Top 3 Winter Redfish Tactics & Tips - Marea Fishing

Top 3 Winter Redfish Tactics & Tips

Winter Redfish Tactics & Tips

Cooling temperatures every winter mark the start of some of the best red drum action inshore anglers can encounter year round, that is if you do your homework! 

Slot and trophy red fish are found throughout many of the nutrient rich estuaries located among the Southeastern United States including Texas, Louisiana, Mississippi, Alabama, Georgia, and Florida.The plummeting water temps corral red drum into large schools, and then it's just finding the right pack to turn into a feeding frenzy.

These prized inshore gamefish are found cruising coastlines in search of easy prey and become very wise when it comes to exerting any amount of energy which will convert into a meal.The marshes in the dead of winter can be some of the best red fish grounds any inshore junkie can dream up. 

Frigid mornings can certainly be your bite barometer and tell tale indicator that a full blown red fish frenzy can be right around the corner as water temperatures continue to rise throughout the day.


Deeper holes will hold warmer water longer and keep fish comfortable, at least until that sun begins to hits the flats. Once that cool dew disperses, the warm light begins to heat up the flats and ignite the bite. The fish will start to move onto the warmer flats and sunny shorelines in search of a variety of forage including crabs,shrimp,oysters, minnows, or baitfish. 

Focusing on moving water, evidence of life, and wind swept points will be a good bet as these predators are on the prowl and use such areas as ambush zones. 

Incoming or outgoing tide, it doesn't really matter as long as water is moving and drawing bait into the area with the tidal flow. Larger fish grow big by being smart not stupid.They're aware enough to utilize the movement of the tide and wait patiently for the bait to cross their path instead of spending unnecessary energy chasing down their prey. This learned behavior and reserved patience typically pays off with big rewards in the form of a satisfying meal. 

Any seasoned redfish guide has a few staple tactics that are tried and true. Among the very top are fishing with live bait or fresh chunks of bait. Live offerings include such forage as finger mullet, pinfish, croakers, pilchards,crabs,shrimp, or oysters. Fresh ladyfish, pinfish, or mullet chunks are a secret within the old Florida redfish guides.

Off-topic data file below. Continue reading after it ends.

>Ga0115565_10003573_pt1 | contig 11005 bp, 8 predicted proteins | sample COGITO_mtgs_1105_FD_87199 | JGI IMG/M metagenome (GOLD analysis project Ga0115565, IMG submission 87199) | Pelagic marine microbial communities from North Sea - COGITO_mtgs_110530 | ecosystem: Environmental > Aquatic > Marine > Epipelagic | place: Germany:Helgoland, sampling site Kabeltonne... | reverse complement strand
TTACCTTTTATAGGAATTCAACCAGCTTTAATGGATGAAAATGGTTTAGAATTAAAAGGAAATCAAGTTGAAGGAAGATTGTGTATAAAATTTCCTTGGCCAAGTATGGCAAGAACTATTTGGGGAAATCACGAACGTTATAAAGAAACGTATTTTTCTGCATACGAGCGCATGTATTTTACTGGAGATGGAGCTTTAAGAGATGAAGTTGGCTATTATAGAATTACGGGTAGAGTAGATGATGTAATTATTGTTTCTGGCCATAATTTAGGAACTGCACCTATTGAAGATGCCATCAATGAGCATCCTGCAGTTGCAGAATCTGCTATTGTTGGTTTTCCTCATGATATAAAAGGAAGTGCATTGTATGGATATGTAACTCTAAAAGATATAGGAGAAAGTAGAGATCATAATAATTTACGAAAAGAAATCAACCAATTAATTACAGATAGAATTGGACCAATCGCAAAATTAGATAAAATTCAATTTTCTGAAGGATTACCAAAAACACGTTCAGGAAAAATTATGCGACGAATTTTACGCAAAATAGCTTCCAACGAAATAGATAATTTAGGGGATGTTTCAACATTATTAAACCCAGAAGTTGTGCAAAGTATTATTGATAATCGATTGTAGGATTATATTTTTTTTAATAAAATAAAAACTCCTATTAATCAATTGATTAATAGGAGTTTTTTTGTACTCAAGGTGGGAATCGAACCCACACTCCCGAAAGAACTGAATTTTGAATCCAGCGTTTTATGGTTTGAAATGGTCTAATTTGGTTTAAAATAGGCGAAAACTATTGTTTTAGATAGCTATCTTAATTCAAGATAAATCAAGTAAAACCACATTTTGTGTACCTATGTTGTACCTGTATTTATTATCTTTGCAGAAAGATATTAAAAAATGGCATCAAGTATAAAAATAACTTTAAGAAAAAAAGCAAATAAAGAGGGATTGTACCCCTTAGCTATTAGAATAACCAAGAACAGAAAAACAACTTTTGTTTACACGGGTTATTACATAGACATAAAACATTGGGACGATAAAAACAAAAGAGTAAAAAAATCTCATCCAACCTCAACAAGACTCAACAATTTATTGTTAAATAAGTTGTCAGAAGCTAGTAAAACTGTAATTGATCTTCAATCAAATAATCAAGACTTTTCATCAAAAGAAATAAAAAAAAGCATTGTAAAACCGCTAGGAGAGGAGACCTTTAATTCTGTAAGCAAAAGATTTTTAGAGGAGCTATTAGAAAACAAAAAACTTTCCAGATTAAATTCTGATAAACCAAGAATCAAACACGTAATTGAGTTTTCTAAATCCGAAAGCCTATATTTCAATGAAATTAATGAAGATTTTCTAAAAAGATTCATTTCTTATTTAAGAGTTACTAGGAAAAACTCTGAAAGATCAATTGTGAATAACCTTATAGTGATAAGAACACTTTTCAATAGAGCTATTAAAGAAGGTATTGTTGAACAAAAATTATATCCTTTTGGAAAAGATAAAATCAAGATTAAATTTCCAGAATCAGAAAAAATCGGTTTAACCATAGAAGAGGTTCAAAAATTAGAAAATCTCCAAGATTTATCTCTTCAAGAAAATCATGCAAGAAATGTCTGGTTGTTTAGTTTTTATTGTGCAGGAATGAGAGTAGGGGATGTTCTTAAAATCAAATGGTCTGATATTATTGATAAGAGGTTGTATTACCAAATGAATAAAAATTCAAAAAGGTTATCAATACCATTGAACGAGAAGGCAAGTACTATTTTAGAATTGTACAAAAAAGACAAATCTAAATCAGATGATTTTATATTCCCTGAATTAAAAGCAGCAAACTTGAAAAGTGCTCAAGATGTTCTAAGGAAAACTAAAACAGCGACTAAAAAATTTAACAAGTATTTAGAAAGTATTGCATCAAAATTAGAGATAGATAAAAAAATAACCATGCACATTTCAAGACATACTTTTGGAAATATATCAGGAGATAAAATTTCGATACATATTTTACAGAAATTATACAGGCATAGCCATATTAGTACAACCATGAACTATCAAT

Rigging these chunks on a banana head or boxing glove style jighead is a no frills but deadly effectively red drum catching rig. The weight of the jighead will vary depending the depth of water and speed of the water. For example, if you're fishing the skinny water flats. areas of 2 ft or less, a 1/16 - 1/8 jighead works perfect. This lighter jighead has a softer entry when sight fishing and won't spoke the fish as quickly. When pitching along deeper cuts in 4-6ft depths, try anything from 1/2oz to 1 oz.  

Next, simply tie on a 3 - 3 1/2 ft section of 20lb, Fluorocarbon leader material connected to a mainline of 15lb braided line.The FG or PR knot works excellent to ensure a small profile that will easily shoot through the guides on the rod and most importantly have excellent knot retention.   

Once mastering the natural or live bait strategies. next comes one of the most exciting techniques to target redfish and that is throwing something artificial at them. This is a level many anglers attemp but few master. Several factors influence whether an overslot red drum cruising in less 2 ft of water will full commit to your offering. 

Downsizing all of your tackle will be the first step to connecting with trophy bull reds. For example, if you typically run a section of 20lb leader, then bumping down to 15lb could be the ticket to a solid hook up! Next, selecting the appropriate bait will certainly dictate whether you get bit or are left there scratching your head. In the winter time shrimp and crabs are the abundant forage, so it wouldn't be a bad idea to follow a match the hatch mentality when chosing your offering. Adversely, in the springtime, baitfish such as mullet and pinfish roam the coast and backwaters in numbers which become easy meals for ambushing bulls. Selecting the right size profile also has a place in achieving any level of consistent success.   

Regardless of your approach in chasing trophy red drum during cooler water temps is a staple season for any avid shallow water angler. The key is paying attention to the conditions around you and being patient. Once that's achieved, everything else typically aligns and you will connect to more red drum!